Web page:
Published Jul 19, 2013Her tabloid rep will forever precede her, but Courtney Love's legacy still looms large in the music world; even today it's difficult for young female rockers to make it through the press gauntlet without inviting comparisons to the fiery iconoclast. A new solo album, Love's first since 2004's America's Sweetheart, was supposed to be released this spring, but has since been pushed back to the fall. Undeterred, Love and her band are currently following through on a planned tour — with stops in both Toronto and Vancouver — that finds the singer-guitarist digging into her eclectic past.
How's the tour going?
It's good. Right now we're actually recording. And Wednesday we're going to resume touring. But the recording is challenging. We were supposed to do this small venue club tour, with new music out, but then, since my book comes out at Christmas, I decided it was a better time to put [it] out then.
So you're not playing any of the new songs on the tour?
No, we can't. It will leak and it will get on YouTube... no, you can't play new music till it's released. We have a record company, we have everything we need. This is a major Christmas book, so it's just a better time to do it.
The recording that you're doing, is this for that new album? Or are these songs for further down the road?
Well one of the songs is for the single. We don't have a full album cut yet, but we're getting really close. Two other songs are for the album.
Who are you working with these days?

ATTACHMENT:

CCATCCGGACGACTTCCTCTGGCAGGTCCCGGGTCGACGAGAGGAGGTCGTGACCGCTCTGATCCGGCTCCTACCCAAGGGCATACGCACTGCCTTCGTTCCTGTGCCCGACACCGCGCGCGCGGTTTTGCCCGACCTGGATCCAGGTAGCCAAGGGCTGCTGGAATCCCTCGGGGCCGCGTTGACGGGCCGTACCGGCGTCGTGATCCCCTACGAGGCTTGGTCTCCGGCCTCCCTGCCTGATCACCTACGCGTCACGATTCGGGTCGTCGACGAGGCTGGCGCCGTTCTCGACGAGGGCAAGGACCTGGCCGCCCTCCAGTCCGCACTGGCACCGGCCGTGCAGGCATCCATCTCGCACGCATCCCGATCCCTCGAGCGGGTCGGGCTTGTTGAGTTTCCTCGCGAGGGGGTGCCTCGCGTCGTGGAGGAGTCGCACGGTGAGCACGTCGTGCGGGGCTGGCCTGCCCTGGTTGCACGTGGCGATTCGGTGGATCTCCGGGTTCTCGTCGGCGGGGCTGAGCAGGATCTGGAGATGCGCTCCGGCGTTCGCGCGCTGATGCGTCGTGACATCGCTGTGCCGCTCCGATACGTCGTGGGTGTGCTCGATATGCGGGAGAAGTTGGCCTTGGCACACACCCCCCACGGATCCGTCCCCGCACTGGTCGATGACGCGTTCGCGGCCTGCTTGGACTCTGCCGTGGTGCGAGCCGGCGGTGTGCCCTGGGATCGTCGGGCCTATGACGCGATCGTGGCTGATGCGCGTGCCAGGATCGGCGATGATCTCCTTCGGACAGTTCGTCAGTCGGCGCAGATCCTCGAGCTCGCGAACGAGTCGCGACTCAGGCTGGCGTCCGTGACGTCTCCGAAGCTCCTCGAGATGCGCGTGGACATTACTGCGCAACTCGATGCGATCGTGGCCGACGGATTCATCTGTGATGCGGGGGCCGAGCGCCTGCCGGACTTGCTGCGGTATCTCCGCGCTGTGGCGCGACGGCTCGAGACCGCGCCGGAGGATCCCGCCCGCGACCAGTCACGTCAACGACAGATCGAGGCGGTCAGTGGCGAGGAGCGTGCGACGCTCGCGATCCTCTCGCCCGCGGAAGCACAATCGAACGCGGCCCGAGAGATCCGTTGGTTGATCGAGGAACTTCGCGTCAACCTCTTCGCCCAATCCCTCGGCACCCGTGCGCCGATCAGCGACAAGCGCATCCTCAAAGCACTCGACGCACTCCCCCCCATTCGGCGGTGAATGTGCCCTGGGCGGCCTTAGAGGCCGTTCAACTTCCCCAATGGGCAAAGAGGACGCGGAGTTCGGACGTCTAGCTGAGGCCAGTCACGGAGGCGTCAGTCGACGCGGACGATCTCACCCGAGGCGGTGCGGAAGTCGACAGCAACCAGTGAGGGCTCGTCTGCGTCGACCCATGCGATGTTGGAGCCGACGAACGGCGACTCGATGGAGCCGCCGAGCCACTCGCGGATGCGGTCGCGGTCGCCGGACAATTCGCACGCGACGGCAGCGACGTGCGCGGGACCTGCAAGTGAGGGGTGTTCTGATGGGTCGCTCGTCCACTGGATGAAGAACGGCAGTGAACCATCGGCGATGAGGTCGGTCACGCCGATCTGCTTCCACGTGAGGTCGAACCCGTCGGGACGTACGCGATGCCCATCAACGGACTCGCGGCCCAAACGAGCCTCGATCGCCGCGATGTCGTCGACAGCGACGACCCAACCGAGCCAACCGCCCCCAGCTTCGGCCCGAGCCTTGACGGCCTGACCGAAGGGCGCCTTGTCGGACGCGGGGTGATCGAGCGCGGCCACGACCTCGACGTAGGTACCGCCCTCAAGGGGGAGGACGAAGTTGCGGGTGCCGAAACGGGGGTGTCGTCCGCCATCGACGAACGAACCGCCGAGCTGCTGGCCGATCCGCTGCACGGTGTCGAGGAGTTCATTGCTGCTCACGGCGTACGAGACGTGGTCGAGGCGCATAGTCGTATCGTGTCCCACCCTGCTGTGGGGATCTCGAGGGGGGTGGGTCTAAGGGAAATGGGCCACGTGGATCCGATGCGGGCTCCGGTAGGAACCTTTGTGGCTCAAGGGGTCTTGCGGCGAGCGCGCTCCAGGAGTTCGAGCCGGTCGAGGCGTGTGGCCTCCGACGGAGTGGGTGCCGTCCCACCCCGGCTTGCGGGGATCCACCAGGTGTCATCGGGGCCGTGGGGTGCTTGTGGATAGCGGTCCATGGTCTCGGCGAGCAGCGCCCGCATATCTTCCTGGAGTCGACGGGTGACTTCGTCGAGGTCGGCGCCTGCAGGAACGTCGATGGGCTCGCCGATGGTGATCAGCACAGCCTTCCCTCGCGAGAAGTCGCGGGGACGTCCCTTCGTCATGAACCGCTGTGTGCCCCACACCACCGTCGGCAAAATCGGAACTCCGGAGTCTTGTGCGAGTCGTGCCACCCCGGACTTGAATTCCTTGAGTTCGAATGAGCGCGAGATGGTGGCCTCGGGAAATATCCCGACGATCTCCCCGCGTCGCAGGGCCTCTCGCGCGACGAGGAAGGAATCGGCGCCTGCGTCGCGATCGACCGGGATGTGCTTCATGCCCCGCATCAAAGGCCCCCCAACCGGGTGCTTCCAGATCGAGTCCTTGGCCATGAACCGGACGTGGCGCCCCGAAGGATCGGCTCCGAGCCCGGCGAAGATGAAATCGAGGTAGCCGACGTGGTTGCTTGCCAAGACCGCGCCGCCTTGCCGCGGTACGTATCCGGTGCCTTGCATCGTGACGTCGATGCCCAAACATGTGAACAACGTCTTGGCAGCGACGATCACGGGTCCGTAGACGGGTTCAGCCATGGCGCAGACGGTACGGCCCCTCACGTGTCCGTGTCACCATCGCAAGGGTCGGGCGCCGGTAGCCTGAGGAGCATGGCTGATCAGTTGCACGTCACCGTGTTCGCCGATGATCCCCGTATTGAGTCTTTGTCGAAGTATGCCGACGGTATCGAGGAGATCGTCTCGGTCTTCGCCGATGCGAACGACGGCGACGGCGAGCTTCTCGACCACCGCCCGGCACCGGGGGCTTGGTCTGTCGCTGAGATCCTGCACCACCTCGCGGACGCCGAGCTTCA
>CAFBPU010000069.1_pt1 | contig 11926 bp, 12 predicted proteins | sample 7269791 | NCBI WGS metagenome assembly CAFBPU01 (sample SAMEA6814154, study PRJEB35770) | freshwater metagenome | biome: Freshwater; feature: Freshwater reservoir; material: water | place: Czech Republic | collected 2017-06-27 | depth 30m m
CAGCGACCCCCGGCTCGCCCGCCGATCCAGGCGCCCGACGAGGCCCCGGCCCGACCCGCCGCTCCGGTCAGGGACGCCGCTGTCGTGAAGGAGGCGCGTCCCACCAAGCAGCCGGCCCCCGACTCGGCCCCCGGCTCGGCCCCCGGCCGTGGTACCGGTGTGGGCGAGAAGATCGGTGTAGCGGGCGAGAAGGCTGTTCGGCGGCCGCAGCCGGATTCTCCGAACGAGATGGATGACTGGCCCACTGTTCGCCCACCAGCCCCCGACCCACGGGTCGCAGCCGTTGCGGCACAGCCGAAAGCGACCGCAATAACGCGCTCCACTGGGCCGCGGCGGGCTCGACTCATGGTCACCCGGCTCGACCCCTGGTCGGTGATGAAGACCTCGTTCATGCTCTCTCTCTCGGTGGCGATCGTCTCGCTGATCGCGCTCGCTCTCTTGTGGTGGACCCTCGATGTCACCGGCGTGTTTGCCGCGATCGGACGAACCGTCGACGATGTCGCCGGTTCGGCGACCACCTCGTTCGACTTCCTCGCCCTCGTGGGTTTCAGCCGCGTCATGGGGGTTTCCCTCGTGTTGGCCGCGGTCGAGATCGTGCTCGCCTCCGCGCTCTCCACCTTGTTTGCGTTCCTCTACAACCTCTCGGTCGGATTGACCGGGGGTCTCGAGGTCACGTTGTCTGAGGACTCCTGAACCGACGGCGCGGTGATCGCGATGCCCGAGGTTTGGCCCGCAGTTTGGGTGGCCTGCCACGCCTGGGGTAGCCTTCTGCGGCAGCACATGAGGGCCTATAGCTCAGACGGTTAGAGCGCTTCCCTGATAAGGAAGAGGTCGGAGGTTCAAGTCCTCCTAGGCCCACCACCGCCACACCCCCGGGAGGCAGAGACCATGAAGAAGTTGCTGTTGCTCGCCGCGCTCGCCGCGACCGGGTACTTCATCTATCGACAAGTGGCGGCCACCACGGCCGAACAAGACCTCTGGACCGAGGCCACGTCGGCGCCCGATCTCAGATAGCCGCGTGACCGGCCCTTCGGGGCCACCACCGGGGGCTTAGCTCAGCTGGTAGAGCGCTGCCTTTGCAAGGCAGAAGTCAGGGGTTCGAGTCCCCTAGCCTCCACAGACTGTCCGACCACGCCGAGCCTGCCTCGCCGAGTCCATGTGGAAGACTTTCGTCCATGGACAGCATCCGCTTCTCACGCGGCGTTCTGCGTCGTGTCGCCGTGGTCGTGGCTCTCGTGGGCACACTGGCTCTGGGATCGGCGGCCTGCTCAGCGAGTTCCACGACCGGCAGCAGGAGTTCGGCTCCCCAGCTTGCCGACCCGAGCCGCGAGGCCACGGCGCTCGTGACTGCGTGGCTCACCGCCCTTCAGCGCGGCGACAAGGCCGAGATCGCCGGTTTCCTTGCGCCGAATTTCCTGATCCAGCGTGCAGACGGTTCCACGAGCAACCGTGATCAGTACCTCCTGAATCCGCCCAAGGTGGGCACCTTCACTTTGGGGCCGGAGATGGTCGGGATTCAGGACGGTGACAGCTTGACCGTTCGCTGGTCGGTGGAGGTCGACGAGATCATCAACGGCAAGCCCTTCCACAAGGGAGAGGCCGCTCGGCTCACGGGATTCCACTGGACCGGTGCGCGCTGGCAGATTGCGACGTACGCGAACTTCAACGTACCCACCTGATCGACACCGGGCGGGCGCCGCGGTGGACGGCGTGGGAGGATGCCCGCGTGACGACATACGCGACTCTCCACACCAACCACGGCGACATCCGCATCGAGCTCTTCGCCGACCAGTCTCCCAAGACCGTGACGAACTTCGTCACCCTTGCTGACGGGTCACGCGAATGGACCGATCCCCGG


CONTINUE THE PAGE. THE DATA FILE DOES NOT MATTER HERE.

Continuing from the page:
I'm working with Micko [Larkin, guitar] who I've been working with for eight years, which is actually longer than I worked with Eric Erlandson, and Shawn [Dailey, bass], and Scott [Lipps, drums] — my band.
These are the same people you went out with for the Nobody's Daughter tour?
In 2012 you recorded a song with James Iha. Was he involved with the album at all?
The song is going to be on the album. We used James Iha's recording studio. He's asked me if I wanted to do a song with him, yesterday actually. If he's got a good riff it could be fun. Apparently he's big in Japan — I don't know. He sold his studio, so we're not using that. We're actually in Electric Ladyland, where U2 is right now so it's kind of a lock down situation.
Is the record going to be more of an aggressive rock record or are you looking at other things sonically?
No, I'm going hip-hop [laughs]. No, it's a rock record. The music so far, there are two really fast songs, they're faster than anything on Nobody's Daughter. Then there's right now a really beautiful, almost a "Jane Says" but different song called "California." I can't explain it. It's a beautiful song. And then there's this Irish waltz song that we're supposed to do tonight, that I have to sing.
You mentioned the book that you've got coming out at Christmas — does this cover a different period than Dirty Blonde, which came out back in 2006?
Well that was an ephemera book. So it's an actual book book and it covers my life. I didn't do what Patti Smith did and take a little piece.
Did you co-write it with anyone?
I tried writing it myself but I just hated it so much so I hired a co-writer.
Who was that?
I don't even want to say.
And you've got a TV show in the works for the fall?
No I changed my mind. I was offered a film and film trumps TV any day.
You were part of Yves St. Laurent's recent Saint Laurent Music Project. Do you enjoy modeling work?
Of course, yes. I've been shooting with Hedi [Slimane, photographer] for the past nine years, every year, so it's really easy. They're like mini-movies and I really love the clothes. If you have a good photographer it can be really fun and fast. I don't like doing it from noon to midnight cause I know when I've got the shot cause I've been doing it since I was 13.
Finally, Nirvana's In Utero is getting the deluxe reissue treatment this fall. Were you involved in putting that together? Can you tell us anything about what might be included with it?
No. I mean I was involved with it. But that's not what this interview's about.